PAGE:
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December 9, 2016

Mutual Fund Concentration: Why We Need Boutique Funds

by Jake Moeller.

Recently in London, Investment Week hosted its “Funds to Watch” conference showcasing mutual funds containing assets of less than £300 million.

Whilst strictly speaking not all the fund groups represented were boutique houses (a number of large fund groups were promoting some of their smaller, less well-known funds), there were a considerable number of new and innovative mutual fund offerings on display.

Tough to differentiate

The mutual fund industry in the U.K. is largely characterised by its homogeneity. Fund analysts, selectors, gatekeepers, and multi-managers are skilled and adept at highlighting the not-inconsiderable differences in style and factor biases, size, and composition, which all contribute to the myriad performance outcomes we see in our performance tables. To the average “mum and dad” investor, however, one managed fund is pretty much the same as another.

Brand matters

Just as with any product, brand matters. In the absence of any other information, brand is a dominant factor in choosing a mutual fund. Investors might know of M&G or Invesco Perpetual because they see them advertised on the side of a taxi. That makes a conversation between an intermediary and a client on fund choice much easier than it might be if the product were Manderine Gestion or SVM, for example.

The U.K. fund market is highly concentrated. According to Lipper data, there are some 6,000 funds domiciled here. That is a lot of funds. Consider that the U.S. mutual fund industry has only around 8,000 funds in an industry that is over three times larger than the entire European mutual fund industry.

Exhibit 1. Concentration of UK Domiciled Mutual Funds (as at September 30, 2016)

Source: Lipper, Lipper for Investment Management (UK Domiciled funds only)

The total assets under management (as at September 30, 2016) in U.K.-domiciled funds are around £990 billion. That too is a reasonable sum, but 25% of the total is contained in only 50 funds. That is quite an astonishing figure. “Blockbuster” funds such as Standard Life Investments GARs, M&G Optimal Income, or Invesco Perpetual High Income are household names to most of us, and there are another 200 U.K.-domiciled funds with assets in excess of £1 billion each.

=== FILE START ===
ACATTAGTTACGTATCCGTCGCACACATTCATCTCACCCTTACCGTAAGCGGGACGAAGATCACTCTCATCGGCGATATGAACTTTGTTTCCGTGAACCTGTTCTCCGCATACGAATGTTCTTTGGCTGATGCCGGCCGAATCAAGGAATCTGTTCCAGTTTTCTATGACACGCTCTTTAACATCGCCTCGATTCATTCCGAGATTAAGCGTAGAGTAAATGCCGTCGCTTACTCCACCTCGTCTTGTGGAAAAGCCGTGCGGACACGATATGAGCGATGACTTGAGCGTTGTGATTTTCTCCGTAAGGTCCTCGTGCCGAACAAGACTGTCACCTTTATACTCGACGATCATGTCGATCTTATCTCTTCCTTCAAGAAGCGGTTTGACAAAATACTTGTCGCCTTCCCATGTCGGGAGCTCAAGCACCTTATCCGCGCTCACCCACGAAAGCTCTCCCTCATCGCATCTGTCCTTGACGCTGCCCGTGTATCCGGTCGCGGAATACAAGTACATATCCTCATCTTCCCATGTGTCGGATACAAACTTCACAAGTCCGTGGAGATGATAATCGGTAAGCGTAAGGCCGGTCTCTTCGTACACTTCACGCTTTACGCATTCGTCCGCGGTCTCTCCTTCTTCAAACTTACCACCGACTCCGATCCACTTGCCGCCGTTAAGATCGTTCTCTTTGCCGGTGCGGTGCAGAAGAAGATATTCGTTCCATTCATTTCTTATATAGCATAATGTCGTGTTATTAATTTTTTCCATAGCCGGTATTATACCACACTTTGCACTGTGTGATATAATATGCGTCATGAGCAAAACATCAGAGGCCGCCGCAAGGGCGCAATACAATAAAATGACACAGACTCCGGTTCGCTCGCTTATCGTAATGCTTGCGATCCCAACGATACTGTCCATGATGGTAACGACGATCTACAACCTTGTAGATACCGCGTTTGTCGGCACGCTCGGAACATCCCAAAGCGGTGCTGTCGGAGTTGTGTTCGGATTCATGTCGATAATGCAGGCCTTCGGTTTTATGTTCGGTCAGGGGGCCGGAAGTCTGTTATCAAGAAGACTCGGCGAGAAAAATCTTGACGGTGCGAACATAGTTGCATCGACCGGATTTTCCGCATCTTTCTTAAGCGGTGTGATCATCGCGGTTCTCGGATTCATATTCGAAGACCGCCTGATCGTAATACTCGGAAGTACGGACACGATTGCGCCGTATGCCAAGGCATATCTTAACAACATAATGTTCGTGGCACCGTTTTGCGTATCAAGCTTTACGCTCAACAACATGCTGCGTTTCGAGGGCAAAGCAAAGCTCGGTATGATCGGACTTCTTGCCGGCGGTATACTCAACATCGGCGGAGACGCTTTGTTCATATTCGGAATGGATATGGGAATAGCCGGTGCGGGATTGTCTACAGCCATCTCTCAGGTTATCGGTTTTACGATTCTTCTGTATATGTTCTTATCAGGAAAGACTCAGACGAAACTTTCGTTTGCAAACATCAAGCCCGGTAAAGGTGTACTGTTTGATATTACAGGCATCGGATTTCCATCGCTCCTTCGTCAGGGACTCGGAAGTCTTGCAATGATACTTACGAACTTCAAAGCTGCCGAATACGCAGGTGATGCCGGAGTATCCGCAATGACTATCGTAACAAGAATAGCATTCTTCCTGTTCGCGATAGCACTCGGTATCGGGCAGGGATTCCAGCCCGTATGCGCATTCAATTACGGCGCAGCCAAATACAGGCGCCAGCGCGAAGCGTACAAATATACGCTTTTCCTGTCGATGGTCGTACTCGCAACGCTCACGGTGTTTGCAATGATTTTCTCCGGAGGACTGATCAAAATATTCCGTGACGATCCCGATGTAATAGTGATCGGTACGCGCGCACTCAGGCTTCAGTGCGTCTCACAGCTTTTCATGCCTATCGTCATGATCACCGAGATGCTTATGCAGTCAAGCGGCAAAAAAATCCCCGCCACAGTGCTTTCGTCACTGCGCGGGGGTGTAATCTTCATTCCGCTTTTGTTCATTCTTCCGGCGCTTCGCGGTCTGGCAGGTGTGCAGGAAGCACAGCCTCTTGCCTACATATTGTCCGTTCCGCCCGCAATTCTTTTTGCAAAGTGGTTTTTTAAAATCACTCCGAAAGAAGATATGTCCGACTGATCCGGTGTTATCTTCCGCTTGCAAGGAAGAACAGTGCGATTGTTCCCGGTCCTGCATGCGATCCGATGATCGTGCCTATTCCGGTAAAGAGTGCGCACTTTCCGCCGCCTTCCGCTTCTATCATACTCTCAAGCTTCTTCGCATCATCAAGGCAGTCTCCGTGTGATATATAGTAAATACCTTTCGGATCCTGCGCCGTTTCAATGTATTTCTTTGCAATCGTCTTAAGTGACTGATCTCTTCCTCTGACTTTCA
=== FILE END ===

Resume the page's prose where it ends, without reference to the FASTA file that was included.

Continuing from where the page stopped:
Adverse affects of concentration

Concentration matters. Large funds take increasingly larger positions and hold more lines of stocks or bonds than smaller funds. That drives them closer to an index position, making sustainable alpha a more difficult proposition. Additionally, liquidity can also become an issue if, for example, a huge fund suddenly needs to liquidate an entire line of stock on the back of an adverse corporate event or in order to fund redemptions.

Good things in small packages

Small funds are attractive for many reasons. They are nimble, they can–especially in their formative years–outperform their benchmarks considerably, and they often seek investment opportunities that are ignored or overlooked by larger funds. They are a great tool for diversifying a portfolio that might contain an unintentional bias to, say, large-cap FTSE shares.

The barriers to entry for a boutique are considerable, but they need to be given a chance to thrive. Gatekeepers need to freshen up their approved lists of the same well-known names. Large platforms and providers should consider fund additions that, although they may carry some reputational risk, ultimately invigorate and refresh the gene pool for all investors.


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